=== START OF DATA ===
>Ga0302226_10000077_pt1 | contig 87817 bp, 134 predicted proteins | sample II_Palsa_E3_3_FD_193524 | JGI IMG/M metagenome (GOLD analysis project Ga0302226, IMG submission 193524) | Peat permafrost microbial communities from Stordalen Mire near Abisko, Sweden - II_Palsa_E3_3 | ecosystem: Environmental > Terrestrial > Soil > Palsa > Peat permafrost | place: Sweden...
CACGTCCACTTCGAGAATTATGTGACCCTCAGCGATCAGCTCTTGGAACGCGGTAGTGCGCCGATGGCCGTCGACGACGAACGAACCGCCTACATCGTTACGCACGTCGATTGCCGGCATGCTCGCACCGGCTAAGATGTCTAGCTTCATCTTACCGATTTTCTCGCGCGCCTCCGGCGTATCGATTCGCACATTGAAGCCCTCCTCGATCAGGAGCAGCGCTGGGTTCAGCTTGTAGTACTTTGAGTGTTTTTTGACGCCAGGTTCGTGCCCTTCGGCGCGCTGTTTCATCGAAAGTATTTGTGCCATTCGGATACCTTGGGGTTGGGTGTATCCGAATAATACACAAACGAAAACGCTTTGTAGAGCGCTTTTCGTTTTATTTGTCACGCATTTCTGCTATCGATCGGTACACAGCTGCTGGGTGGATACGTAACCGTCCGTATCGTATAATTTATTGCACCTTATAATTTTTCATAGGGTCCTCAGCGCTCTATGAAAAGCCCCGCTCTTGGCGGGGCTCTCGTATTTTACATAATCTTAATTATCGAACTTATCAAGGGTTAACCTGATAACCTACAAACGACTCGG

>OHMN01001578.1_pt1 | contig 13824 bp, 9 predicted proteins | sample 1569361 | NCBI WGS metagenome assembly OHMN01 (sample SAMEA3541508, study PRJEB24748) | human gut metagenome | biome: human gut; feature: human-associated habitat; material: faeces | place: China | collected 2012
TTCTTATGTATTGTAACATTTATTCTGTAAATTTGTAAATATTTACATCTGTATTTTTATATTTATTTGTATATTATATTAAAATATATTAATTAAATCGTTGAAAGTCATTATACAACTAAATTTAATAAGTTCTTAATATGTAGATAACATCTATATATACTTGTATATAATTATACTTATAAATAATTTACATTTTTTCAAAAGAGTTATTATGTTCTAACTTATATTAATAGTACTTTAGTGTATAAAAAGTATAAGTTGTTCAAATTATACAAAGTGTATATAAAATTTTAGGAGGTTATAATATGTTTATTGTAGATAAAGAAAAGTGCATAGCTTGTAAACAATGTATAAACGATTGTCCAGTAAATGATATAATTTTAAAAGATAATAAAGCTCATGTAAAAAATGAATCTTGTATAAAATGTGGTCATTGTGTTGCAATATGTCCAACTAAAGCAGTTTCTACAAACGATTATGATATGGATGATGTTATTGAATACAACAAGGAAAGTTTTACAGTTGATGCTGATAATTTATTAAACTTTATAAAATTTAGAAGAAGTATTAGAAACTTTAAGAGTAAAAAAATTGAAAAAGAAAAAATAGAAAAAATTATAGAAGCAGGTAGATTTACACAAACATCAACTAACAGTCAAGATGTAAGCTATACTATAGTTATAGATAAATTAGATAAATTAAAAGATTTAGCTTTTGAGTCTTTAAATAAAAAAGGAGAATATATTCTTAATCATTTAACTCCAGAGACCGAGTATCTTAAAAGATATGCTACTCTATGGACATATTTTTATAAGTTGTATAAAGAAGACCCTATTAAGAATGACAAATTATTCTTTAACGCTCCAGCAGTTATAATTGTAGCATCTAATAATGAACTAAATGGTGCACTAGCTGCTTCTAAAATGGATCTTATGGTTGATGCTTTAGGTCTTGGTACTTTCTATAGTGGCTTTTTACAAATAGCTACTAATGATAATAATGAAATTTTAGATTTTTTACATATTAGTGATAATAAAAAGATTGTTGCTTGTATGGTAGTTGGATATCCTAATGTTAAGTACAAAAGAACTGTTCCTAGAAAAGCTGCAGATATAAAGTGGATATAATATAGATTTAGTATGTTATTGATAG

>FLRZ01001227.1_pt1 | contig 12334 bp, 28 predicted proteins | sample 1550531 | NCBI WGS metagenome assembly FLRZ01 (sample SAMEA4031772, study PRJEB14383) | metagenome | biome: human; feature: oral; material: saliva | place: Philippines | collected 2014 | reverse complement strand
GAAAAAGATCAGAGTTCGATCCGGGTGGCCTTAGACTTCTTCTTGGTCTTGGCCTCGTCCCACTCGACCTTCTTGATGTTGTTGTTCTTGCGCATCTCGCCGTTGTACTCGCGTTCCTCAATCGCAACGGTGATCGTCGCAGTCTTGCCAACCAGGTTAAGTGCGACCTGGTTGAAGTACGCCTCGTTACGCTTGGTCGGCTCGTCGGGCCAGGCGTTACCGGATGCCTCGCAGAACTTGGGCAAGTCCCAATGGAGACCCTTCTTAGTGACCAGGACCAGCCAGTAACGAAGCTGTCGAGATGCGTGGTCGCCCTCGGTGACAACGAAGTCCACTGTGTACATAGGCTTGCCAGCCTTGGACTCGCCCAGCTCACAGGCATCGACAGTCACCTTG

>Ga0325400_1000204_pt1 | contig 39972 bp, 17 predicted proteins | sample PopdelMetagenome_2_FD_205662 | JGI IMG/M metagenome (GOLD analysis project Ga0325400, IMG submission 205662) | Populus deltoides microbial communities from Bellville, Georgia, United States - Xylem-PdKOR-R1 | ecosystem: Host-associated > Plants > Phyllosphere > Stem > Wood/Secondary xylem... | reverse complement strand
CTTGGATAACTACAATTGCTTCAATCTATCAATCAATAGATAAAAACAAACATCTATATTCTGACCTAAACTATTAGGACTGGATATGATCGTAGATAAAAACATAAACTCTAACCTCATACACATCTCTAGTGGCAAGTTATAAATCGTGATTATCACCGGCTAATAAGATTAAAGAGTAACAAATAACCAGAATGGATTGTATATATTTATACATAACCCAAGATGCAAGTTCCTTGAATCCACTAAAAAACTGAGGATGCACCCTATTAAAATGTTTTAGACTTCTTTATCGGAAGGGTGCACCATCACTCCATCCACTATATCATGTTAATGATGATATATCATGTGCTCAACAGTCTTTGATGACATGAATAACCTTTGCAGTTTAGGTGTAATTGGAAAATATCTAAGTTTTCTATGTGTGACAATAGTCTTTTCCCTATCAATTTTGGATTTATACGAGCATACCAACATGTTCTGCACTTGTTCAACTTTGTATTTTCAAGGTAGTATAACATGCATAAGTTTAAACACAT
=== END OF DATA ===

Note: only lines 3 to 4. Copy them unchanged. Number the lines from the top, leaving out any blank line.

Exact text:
>OHMN01001578.1_pt1 | contig 13824 bp, 9 predicted proteins | sample 1569361 | NCBI WGS metagenome assembly OHMN01 (sample SAMEA3541508, study PRJEB24748) | human gut metagenome | biome: human gut; feature: human-associated habitat; material: faeces | place: China | collected 2012
TTCTTATGTATTGTAACATTTATTCTGTAAATTTGTAAATATTTACATCTGTATTTTTATATTTATTTGTATATTATATTAAAATATATTAATTAAATCGTTGAAAGTCATTATACAACTAAATTTAATAAGTTCTTAATATGTAGATAACATCTATATATACTTGTATATAATTATACTTATAAATAATTTACATTTTTTCAAAAGAGTTATTATGTTCTAACTTATATTAATAGTACTTTAGTGTATAAAAAGTATAAGTTGTTCAAATTATACAAAGTGTATATAAAATTTTAGGAGGTTATAATATGTTTATTGTAGATAAAGAAAAGTGCATAGCTTGTAAACAATGTATAAACGATTGTCCAGTAAATGATATAATTTTAAAAGATAATAAAGCTCATGTAAAAAATGAATCTTGTATAAAATGTGGTCATTGTGTTGCAATATGTCCAACTAAAGCAGTTTCTACAAACGATTATGATATGGATGATGTTATTGAATACAACAAGGAAAGTTTTACAGTTGATGCTGATAATTTATTAAACTTTATAAAATTTAGAAGAAGTATTAGAAACTTTAAGAGTAAAAAAATTGAAAAAGAAAAAATAGAAAAAATTATAGAAGCAGGTAGATTTACACAAACATCAACTAACAGTCAAGATGTAAGCTATACTATAGTTATAGATAAATTAGATAAATTAAAAGATTTAGCTTTTGAGTCTTTAAATAAAAAAGGAGAATATATTCTTAATCATTTAACTCCAGAGACCGAGTATCTTAAAAGATATGCTACTCTATGGACATATTTTTATAAGTTGTATAAAGAAGACCCTATTAAGAATGACAAATTATTCTTTAACGCTCCAGCAGTTATAATTGTAGCATCTAATAATGAACTAAATGGTGCACTAGCTGCTTCTAAAATGGATCTTATGGTTGATGCTTTAGGTCTTGGTACTTTCTATAGTGGCTTTTTACAAATAGCTACTAATGATAATAATGAAATTTTAGATTTTTTACATATTAGTGATAATAAAAAGATTGTTGCTTGTATGGTAGTTGGATATCCTAATGTTAAGTACAAAAGAACTGTTCCTAGAAAAGCTGCAGATATAAAGTGGATATAATATAGATTTAGTATGTTATTGATAG